February 1, 2011

The Reading Tub

"Summary: Miss Winkle started Valentine's Day with a math puzzle. Everyone drew a heart and then tried to figure out how many candy hearts fit inside. Katie was having fun reading all the messages while everyone put their name on a piece of paper and dropped it in the box. When they came back from recess, each student drew a name and wrote something they liked about that student. Everyone had someone write something nice about them, but not Katie. Didn't anyone have anything nice to say? or did Katie forget to put her name in the box? This is an easy reader chapter book featuring an Asian girl as its star. Type of Reading: family reading, anytime reading, playtime reading, learning to read, read aloud book Big Kid Reaction: It was easy to see where this was going just from the front cover (Katie has a sad face). The illustrations help with the text and the story flows nicely, so I hope kids get past the image on the front. The author offers writing prompts, a recipe, and other ideas in the back that can also help engage readers. Pros: Kids will instantly like Katie and understand her emotions over thinking she was left out. This is a nice story that can be read any time of year when you need a book about feelings and saying kind things. This isn't overly text heavy, so preschool audiences would sit through this and enjoy it, too. Cons: None. Borrow or Buy: Borrow. This is a nice series and well worth the read. If you have a child who tends to leave out others (or vice versa), this might be a good book to have handy on the shelf. If You Liked This Book, Try: KATIE WOO: GOODBYE TO GOLDIE , SUGAR COOKIES: SWEET LITTLE LESSONS ON LOVE , DOROTHY AND THE GLASSES Educational Themes: Because the book is broken into chapters, you can pause and ask kids what they think will happen next. You can also go one step further and ask kids to pick out names from a box to write/say something nice ... for Valentines or "just because." Notes: This publisher sent a copy of this book as part of the 2010 Children's and Young Adult Bloggers Literary Award (Cybils) process. This review is not intended to represent the opinions of the Cybils. The book will be donated to a reader in need. Literary Categories: Fiction - animal stories, holiday, easy reader, friendship, feelings, series book" - The Reading Tub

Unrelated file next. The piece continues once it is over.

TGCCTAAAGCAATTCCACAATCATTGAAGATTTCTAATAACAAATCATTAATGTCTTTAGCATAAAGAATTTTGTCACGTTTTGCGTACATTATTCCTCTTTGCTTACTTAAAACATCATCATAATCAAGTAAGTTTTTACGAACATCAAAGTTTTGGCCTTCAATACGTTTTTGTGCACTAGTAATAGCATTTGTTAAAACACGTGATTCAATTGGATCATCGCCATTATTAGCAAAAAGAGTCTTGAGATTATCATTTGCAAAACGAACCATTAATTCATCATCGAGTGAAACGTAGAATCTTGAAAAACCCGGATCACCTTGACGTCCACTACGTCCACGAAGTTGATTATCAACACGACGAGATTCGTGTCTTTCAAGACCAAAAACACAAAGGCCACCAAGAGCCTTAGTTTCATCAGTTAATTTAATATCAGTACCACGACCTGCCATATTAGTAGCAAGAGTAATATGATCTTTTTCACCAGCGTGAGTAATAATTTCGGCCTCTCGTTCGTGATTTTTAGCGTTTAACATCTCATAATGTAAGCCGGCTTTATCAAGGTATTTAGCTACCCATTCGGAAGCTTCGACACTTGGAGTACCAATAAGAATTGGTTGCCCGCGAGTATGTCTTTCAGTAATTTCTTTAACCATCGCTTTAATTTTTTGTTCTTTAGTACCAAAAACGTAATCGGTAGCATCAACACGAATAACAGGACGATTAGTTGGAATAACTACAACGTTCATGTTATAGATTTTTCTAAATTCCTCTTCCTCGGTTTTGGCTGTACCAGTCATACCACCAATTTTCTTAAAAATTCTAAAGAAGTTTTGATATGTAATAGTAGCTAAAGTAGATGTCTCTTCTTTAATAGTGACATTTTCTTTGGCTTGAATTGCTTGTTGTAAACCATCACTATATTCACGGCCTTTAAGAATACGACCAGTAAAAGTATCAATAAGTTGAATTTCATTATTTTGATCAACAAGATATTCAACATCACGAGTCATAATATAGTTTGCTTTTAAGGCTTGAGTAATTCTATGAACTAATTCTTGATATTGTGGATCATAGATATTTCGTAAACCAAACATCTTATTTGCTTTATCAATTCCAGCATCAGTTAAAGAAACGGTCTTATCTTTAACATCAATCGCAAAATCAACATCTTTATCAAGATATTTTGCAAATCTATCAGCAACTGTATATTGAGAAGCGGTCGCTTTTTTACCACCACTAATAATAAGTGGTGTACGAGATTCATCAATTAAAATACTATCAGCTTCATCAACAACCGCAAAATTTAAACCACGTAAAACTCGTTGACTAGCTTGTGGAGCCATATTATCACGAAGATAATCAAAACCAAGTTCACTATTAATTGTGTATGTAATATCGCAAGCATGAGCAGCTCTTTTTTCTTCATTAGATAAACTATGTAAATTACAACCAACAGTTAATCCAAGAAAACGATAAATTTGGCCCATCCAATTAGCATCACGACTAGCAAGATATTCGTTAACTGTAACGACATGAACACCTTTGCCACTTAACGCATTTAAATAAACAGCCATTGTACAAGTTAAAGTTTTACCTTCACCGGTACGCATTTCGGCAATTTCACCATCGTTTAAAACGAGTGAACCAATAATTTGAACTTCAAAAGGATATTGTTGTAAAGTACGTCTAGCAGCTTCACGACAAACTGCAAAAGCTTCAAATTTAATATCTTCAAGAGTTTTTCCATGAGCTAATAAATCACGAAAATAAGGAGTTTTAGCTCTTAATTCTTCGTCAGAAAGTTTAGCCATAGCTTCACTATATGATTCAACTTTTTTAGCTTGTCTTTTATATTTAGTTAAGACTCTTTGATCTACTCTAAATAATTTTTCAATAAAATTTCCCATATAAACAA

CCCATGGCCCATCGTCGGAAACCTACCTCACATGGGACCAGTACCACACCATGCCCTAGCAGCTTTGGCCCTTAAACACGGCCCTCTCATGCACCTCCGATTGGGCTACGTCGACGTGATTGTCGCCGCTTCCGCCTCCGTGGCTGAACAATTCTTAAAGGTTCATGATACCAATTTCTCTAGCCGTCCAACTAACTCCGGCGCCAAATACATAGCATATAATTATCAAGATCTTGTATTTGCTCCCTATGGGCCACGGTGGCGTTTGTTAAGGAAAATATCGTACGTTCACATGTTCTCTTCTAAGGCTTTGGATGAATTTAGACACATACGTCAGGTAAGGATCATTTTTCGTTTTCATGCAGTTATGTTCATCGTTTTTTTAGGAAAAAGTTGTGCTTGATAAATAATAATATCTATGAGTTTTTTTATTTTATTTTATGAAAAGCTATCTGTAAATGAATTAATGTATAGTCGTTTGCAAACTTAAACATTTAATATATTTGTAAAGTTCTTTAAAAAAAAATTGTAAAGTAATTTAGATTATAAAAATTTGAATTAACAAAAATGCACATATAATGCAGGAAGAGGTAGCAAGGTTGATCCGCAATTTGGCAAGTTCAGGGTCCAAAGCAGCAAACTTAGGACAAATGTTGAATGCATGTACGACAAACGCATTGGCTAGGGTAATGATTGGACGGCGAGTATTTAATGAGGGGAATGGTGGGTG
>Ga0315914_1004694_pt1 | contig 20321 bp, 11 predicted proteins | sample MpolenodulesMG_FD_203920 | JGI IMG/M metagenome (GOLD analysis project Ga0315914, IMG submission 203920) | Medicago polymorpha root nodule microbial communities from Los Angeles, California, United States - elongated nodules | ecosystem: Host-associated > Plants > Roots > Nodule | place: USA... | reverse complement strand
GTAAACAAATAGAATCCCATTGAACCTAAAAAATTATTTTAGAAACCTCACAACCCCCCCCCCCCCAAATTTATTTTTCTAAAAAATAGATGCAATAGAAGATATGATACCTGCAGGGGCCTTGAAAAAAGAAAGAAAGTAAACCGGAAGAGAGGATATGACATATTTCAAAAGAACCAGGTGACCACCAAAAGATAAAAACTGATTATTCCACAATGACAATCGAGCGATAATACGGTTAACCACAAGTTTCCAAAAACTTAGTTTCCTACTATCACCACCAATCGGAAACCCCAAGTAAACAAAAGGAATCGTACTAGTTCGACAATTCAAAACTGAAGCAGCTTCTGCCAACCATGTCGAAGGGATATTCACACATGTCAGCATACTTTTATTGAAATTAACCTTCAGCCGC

November 1, 2010


Reading Today Online - Barbara A. Ward, Washington State University Pullman

"This is a sweet way to discuss the feeling of being left out although Katie is upset over nothing in the end. It’s also a gentle reminder not to forget that everyone needs a little love now and then. The illustrations capture the sweet nature of Katie and her classmates." - Reading Today Online

February 13, 2013

Substitutes, FTW! blog - Veronica Chase